Sunday, November 12, 2006

30km Practice Run

I am currently into the 3rd week of my training for the Chiang Mai Marathon. My training has been on track so far, thank God for the nice weather. The haze has gone and cool air has settled in due to the aftermath of the rain. Fortunately, the daily showers have not caused any major interruption to my training as it always stops by the time I go for a run.

Everything is shaping up nicely and I did my longest run since the Putrajaya Marathon this morning. I must say I did reasonably well in 2:31 in the 30km trial run organized by the PACM. Considering not much effort has been put for speedwork training, I'm pleased with this result.

Talking about this morning's practice run, I must thank Mr Tan Wah Sing, a bare-foot runner from Kuantan for running side-by-side with me for a good 18km. If not of him, I would have just ran lazily!

Wednesday, November 08, 2006

The Amazing Race Asia

We have been a die-heart fan of the US-version of The Amazing Race. We followed the series year-in-year-out without fail! And, we are delighted to have our own Asian version which will be kicked off tomorrow. Expectation is high! I hope it will be as good if not better than their counterpart.

Bet that we will glue to the TV at 9.00pm every Thursdays!

Monday, November 06, 2006

New York City Marathon 2006

Just wish to share this interesting report on the debut marathon run by the world famous figure - Lance Armstrong. Read on:-

He Came, He Cramped, He Conquered

Cycling champion Lance Armstrong calls the ING New York City Marathon “the hardest physical thing I’ve ever done” Seven-time Tour de France winner Lance Armstrong did what he wanted to do on November 5 – run the ING New York City Marathon in under three hours. Armstrong, 35, stepped over the finish line in Central Park just under his goal in 2:59:36. His dark green shirt soaked in sweat, the superstar cyclist admitted that the last few miles of the race were a struggle. “Even after experiencing one of the hardest days of the Tour nothing has ever left me feeling this bad,” he said at a post-race news conference. “[My shins] started to hurt in the second half, but the bigger problem the last 7 or 8 miles was the tightness in my calves and thighs. My calves really knotted up. I can barely walk right now.”
Armstrong called the race “the hardest physical thing I have ever done.” While he competed in triathlons as a teenager, Armstrong had never attempted a marathon.
“I think I bit off more than I could chew,” he said. “I never felt a point where I hit the wall; it was really a gradual progression of fatigue and soreness.”Armstrong was relaxed at the beginning of the race, pointing to the crowd and smiling as spectators yelled, “Go Lance.” Armstrong fans along the course buzzed with excitement at the news that he was due in their area.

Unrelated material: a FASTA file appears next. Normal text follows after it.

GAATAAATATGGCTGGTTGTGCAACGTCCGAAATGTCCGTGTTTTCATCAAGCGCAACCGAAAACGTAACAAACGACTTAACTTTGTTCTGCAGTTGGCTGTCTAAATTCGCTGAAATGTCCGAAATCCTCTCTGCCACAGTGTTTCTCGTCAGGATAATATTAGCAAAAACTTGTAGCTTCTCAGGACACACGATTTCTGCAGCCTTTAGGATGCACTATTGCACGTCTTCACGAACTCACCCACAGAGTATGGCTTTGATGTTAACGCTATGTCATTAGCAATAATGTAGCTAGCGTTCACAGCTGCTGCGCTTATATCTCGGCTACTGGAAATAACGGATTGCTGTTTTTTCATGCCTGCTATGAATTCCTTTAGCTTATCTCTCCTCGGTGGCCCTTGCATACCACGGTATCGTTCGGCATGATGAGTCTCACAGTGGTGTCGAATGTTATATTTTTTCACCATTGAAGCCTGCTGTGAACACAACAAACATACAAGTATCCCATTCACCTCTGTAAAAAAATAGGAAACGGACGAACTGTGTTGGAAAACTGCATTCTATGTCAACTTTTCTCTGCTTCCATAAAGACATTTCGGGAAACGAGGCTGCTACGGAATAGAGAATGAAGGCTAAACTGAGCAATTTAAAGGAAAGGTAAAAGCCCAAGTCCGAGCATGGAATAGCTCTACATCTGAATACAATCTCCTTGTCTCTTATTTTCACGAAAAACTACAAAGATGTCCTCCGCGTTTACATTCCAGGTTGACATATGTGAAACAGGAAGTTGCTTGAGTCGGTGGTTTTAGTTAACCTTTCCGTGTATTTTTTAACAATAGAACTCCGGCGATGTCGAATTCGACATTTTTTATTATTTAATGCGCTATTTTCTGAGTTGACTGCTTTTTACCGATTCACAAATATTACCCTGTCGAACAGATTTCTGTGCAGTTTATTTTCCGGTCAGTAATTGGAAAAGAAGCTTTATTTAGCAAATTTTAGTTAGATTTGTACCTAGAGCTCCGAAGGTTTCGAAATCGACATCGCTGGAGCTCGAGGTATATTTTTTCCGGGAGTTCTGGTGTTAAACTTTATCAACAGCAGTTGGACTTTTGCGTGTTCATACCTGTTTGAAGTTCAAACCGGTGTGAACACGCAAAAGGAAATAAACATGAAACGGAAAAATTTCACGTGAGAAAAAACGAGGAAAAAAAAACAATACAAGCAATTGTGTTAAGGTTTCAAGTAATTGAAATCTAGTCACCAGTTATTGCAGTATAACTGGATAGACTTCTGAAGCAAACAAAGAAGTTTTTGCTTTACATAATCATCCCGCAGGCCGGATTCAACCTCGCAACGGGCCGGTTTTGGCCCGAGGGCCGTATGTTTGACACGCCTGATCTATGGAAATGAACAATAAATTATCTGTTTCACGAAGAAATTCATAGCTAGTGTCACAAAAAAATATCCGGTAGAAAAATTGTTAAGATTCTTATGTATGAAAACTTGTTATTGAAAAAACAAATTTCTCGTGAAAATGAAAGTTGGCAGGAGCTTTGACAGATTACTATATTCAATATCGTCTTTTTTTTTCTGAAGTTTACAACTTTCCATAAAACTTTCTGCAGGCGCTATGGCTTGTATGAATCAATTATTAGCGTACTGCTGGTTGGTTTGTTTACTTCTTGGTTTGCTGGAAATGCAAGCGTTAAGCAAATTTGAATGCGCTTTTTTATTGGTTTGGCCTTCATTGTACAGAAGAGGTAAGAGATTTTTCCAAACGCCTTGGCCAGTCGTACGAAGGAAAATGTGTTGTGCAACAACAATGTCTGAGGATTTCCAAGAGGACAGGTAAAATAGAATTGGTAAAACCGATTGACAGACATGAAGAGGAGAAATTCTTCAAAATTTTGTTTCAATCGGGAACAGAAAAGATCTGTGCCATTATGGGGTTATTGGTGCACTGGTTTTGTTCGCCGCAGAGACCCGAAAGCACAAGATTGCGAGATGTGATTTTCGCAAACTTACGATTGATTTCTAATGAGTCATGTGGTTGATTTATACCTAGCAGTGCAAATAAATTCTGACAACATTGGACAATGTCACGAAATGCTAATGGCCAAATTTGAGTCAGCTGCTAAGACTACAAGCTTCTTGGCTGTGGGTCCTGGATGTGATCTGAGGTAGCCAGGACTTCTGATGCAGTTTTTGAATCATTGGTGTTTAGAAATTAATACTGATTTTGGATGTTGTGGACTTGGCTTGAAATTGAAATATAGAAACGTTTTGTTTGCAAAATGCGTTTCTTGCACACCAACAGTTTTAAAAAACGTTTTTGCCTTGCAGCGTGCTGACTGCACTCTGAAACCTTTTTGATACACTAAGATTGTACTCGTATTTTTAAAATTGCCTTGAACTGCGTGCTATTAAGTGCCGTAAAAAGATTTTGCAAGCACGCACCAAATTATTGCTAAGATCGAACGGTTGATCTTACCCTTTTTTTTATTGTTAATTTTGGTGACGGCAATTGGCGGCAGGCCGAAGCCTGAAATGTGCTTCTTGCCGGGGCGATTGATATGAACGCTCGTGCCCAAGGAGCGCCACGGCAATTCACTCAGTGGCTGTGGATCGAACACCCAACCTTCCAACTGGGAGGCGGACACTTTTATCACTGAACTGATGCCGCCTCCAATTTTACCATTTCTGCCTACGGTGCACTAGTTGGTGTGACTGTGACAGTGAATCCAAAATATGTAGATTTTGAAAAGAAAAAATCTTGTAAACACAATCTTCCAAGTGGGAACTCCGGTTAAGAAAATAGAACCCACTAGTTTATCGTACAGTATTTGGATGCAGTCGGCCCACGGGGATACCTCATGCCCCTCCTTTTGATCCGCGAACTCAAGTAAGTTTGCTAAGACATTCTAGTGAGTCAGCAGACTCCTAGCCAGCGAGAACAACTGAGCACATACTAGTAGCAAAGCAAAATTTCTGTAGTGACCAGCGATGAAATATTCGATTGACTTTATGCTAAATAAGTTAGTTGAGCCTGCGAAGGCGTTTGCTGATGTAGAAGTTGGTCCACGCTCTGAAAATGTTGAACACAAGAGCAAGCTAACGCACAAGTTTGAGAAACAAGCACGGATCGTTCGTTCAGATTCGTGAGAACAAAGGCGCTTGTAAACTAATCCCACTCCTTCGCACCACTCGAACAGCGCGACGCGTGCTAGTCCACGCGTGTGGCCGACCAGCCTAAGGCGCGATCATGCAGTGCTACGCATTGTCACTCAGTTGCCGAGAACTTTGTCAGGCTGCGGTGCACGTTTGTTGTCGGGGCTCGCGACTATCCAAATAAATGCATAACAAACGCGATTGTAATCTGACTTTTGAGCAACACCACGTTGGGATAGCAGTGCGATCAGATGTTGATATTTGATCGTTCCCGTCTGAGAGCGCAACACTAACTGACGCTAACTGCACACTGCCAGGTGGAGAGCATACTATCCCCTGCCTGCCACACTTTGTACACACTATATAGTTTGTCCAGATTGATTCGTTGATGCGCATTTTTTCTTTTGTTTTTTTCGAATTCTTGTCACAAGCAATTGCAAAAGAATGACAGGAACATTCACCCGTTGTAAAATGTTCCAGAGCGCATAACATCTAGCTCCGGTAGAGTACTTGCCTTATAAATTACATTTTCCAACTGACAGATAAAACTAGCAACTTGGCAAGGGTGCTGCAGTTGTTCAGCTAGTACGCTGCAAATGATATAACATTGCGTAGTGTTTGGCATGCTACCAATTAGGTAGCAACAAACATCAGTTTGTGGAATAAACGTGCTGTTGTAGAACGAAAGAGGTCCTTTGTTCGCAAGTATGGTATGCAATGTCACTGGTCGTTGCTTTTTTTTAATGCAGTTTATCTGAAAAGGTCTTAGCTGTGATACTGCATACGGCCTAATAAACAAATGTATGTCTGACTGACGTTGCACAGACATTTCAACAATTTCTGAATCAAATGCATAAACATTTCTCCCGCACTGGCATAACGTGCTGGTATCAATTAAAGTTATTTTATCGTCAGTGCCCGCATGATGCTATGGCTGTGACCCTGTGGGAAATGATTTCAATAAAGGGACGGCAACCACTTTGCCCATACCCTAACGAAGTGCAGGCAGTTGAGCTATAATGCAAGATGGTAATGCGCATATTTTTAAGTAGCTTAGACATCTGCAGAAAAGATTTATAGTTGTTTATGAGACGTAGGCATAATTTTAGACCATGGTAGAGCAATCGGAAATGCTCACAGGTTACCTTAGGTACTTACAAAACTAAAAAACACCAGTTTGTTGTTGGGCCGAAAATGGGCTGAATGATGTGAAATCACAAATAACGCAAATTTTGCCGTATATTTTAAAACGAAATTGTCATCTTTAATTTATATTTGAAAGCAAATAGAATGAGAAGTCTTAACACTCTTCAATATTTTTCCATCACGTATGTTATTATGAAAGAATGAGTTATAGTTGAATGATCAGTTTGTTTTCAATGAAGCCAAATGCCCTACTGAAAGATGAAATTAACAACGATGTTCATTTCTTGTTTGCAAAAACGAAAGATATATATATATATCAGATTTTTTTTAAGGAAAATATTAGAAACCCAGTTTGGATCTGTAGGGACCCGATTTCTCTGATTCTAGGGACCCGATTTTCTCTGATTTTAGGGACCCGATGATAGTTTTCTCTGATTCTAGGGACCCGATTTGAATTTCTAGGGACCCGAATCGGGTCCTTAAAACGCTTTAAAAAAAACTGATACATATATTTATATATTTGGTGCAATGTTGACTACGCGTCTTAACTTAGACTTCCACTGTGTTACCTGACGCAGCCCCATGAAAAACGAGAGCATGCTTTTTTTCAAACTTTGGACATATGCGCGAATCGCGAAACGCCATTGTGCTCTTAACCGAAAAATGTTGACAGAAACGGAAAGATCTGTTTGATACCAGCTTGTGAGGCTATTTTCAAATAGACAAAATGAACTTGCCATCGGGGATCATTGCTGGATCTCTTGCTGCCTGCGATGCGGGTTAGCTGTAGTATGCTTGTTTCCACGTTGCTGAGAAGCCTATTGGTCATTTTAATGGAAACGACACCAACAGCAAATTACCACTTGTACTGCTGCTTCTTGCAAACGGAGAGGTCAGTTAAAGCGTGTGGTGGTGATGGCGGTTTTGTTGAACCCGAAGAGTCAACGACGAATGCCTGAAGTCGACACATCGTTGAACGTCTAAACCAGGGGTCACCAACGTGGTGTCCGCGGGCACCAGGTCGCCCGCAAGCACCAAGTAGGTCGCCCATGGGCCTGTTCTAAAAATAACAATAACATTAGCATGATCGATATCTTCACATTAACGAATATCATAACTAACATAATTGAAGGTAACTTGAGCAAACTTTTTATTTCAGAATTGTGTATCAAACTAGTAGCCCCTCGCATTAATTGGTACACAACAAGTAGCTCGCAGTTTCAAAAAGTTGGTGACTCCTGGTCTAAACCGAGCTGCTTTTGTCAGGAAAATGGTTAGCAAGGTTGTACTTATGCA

The millions of fans didn’t go unnoticed by the cycling champion. “It really was one of the more special events I have ever been involved with,” Armstrong said. “Certainly without the support of New York City I would have been three and a half hours. It’s rare that you see that kind of support from fans. Everyone who was cheering out there was cheering for everyone in this race, not just for me.”
The Armstrong entourage was hard to miss. It included a press vehicle, on’s dedicated “LanceCam,” Lance Armstrong Foundation athletes, and a contingent of world-class runners who paced him, including Alberto Salazar, Joan Benoit Samuelson, and Hicham El Guerrouj, a two-time Olympic gold medalist in track and field.
Armstrong ran with Salazar in the first half of the race. Salazar certainly knew the course: he won three consecutive New York City Marathons in 1980, ‘81, and ‘82.
“I had to hold him back,” Salazar, 49, said of Armstrong. “Cardiovascularly he was fine. He could speak sometimes better than I could while we were running. I knew that the challenge for him would be the pounding on his legs. So, I tried to keep us at a decent pace but knew he wanted to make it under three hours.”
Samuelson, who won gold at the 1984 Olympics in Los Angeles, paced Armstrong for the last 16 miles of his marathon. Acting like a cycling domestique, Samuelson muscled runners to the side giving Armstrong a clear path.
“I had to use my elbows more than I ever have in a marathon, just keeping a clear path for him,” Samueslon said. “In the last few miles, I had keep the reins on him and just remind him to loosen up his arms and stretch them every once in a while.”
Armstrong needed Samuelson’s advice to loosen up. “Toward the end of First Avenue in Harlem, I thought ‘uh-oh, I am in pain,’” Armstrong said, but he did not stop. “That LanceCam is humbling,” he said. “At one point I wanted to stop and stretch but with the LanceCam on me, I thought that would be embarrassing.”
Armstrong is not the first Tour de France cyclist to tackle the five boroughs. Laurent Jalabert ran last year’s ING New York City Marathon in 2:55.39. Armstrong said he was aware of Jalabert’s result and it was one of his goals to beat that time.
“Before the race that was my goal, I wanted to break three hours. But if you asked me that with three miles to go, I wouldn’t have cared,” he said. “Honestly, at the end I was so tired, I couldn’t care. I don't know how these guys do it.”
Armstrong wore a hat bearing the date of his diagnosis of cancer: 10/2 (in 1996). His struggle to overcome cancer and go on to win seven Tours de France has been an inspiration for others. The Lance Armstrong Foundation, which funds cancer research, raised about $600,000 at this year’s ING New York City Marathon.
“What Lance does is bring more people into the sport of running,” Salazar said. “He is good for the sport and he creates excitement.”
Will Armstrong return next year?
“The answer to that right now is ‘no,’” Armstrong said ruefully. “But I reserve the right to change my mind.”